Build Your Strategy

A chess player knocking over the opponents King in victory.

Part of conducting a successful job search is having a well thought-out strategy. This includes:


Knowing Yourself

You are your greatest asset. Plan to market yourself so that employers will see how you will benefit their organization. What is it that makes you the best candidate for the job? Be prepared to tell an employer how you are different from other candidates. For example:

  • Have you had the opportunity to work on a class project that relates in some way to the position you are seeking?
  • How can you demonstrate what you did to meet the needs of the employer?
  • How can you creatively link your past work experience together with the new skills you developed in your major to present a unique package of skills, abilities, and qualifications?
  • Have you had the opportunity to travel and/or work abroad? Do you speak a language other than English? Think about how you can turn these into an accomplishment statement that demonstrates your cultural awareness, flexibility, global perspective, cross cultural communication skills, etc.


Knowing where to look for work

Successful job seekers are creative job seekers. Sending out a resume and waiting for a response is not an effective approach. Use a combination of job-hunting strategies for best results.

Internet: Although the internet is a powerful job hunting tool, it shouldn't be your only job search resource. Thousands of job seekers reply to advertisements posted online. Use the internet actively and creatively.

Job Search Websites/Newspapers: These provide a good overview of the visible job market, its activity, and current trends.

Placement Agencies: These are a good strategy to use if you want to get your foot in the door at a specific organization or industry, or if you are interested in trying out a particular career position. Agencies also work as a strategy to get started in the world of work by gaining some professional experience while you continue a targeted job hunt and can be a viable option in a slow economy.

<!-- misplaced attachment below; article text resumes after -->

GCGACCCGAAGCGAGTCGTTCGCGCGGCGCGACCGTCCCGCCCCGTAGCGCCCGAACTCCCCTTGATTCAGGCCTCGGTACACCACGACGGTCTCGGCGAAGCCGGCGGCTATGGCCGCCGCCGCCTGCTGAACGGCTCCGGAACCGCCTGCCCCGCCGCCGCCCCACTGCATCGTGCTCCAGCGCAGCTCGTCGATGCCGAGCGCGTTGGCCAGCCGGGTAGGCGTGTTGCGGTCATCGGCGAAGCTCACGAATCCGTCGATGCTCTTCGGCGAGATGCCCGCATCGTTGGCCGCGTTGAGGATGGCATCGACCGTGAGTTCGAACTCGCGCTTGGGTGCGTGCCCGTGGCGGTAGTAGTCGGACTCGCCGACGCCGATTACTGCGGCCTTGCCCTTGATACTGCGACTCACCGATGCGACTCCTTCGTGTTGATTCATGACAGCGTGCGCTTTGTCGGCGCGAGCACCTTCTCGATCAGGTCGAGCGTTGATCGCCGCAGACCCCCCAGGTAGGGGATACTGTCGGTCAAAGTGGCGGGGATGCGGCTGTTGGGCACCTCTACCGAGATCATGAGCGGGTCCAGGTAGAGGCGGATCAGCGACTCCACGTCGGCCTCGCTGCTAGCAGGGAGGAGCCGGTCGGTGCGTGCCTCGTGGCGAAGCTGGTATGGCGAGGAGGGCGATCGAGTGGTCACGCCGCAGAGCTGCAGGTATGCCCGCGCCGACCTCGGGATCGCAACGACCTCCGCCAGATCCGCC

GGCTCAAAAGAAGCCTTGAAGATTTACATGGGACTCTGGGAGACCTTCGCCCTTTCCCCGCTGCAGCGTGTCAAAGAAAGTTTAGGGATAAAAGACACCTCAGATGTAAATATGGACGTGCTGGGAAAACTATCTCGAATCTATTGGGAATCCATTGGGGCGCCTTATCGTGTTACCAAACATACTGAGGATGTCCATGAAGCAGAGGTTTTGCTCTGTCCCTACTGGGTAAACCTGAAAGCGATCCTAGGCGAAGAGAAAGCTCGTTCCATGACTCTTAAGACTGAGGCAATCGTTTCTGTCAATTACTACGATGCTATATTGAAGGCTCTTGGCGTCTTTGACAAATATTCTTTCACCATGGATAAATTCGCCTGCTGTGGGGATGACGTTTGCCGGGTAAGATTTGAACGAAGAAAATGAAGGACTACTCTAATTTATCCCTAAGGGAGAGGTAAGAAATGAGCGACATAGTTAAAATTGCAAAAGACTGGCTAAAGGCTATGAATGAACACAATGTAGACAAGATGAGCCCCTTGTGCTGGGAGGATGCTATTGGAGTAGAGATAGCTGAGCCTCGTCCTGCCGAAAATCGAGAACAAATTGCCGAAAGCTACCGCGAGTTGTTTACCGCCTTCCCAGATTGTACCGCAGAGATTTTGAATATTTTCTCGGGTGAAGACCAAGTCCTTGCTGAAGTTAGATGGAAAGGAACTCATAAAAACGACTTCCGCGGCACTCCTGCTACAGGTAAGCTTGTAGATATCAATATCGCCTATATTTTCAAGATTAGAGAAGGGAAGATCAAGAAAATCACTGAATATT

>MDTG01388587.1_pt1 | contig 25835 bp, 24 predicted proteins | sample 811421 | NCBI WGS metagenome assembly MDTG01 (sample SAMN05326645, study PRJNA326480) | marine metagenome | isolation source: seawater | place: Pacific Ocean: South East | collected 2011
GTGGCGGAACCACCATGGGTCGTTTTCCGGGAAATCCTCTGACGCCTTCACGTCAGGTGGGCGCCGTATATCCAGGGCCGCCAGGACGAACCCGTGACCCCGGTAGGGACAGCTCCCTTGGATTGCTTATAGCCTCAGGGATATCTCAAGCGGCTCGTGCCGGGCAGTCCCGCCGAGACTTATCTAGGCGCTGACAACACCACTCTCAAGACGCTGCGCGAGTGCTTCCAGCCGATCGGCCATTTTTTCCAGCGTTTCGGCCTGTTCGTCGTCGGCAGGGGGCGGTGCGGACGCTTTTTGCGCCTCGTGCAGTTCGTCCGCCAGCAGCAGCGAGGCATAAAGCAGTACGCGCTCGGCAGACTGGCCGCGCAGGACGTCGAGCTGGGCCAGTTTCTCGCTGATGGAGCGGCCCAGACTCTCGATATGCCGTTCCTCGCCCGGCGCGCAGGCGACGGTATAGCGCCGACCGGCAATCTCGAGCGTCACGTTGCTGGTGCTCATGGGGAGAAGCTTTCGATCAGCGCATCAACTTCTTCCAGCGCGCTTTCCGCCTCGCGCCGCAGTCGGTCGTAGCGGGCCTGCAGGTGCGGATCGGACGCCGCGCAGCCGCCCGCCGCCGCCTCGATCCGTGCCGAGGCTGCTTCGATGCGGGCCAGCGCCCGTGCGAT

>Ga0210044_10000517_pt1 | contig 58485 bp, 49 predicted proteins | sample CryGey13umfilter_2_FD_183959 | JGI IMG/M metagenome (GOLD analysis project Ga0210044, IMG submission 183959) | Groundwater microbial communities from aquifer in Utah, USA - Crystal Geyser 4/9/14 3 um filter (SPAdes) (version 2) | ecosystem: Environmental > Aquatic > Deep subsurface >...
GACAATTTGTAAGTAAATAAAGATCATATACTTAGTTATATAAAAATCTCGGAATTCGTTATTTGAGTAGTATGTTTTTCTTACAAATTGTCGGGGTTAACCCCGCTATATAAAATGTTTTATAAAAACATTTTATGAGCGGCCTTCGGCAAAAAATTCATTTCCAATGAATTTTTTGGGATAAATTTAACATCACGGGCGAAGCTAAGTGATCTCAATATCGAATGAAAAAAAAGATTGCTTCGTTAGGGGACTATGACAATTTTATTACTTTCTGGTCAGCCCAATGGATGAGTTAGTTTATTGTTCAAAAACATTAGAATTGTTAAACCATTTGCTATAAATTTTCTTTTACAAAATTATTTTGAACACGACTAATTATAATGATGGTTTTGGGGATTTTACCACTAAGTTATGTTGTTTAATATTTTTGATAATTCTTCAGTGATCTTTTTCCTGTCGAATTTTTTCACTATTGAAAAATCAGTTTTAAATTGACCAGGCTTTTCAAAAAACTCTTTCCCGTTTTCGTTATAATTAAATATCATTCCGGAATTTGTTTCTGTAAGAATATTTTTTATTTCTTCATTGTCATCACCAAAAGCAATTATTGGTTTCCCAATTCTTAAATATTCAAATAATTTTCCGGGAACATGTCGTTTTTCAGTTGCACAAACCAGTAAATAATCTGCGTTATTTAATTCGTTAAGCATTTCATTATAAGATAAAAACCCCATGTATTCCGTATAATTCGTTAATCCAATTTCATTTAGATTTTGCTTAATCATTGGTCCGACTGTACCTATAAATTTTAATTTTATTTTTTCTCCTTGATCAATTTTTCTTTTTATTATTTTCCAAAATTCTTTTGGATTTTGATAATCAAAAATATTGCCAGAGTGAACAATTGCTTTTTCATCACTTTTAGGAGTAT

Direct Employer Contact: If you know the type of organization you are interested in, a direct approach may be effective. Persistence is the key when using this strategy. Ask questions such as, “How can I find out about future job openings with your company?” or “Where do you post your job listings?” This strategy involves being proactive, diligent and resourceful but not pushy or annoying. Using this technique requires a high level of professionalism.

Listserves/Email: Listservs, blogs, and emails are generated by many sources including academic departments providing career information and job listings.

Professional Associations: Join and get involved in professional associations to network with people in your field and gain access to positions not posted to the public.

Network: Establishing and using your personal network is the most successful job hunting strategy for tapping into the hidden job market. A networking contact is anyone who can provide you with relevant career information, has the power to hire you, or can introduce or refer you to another contact.

On-line Social Networking: There are a number of networking web sites where you can make great professional contacts.


Having a plan

A woman crossing out the word, "Plan A", and underlining the word, "Plan B".

Be able to articulate your goals and objectives to an employer and confidently explain, “Why you want this job.” It makes good sense to be strategic and have backup plans. Develop a clear Plan A, Plan B and even a Plan C. This way you approach your job search in an open-minded, realistic and prepared fashion. For backup plans, consider:

  • Are you willing to relocate for a position? Even if for a short period of time.
  • Are you willing to lower your salary expectations for a job and for experience?
  • Are you willing to take a different position than you had first imagined? If so, what other positions might you consider in order to get a job and gain experience?
  • Are you willing to forgo a full-time position for two or three part-time positions?
  • Are you willing to work in a non-profit, a government, an educational or a high tech environment when you imagined working someplace else?

Then, map out your job/internship search plan using our job search plan handout.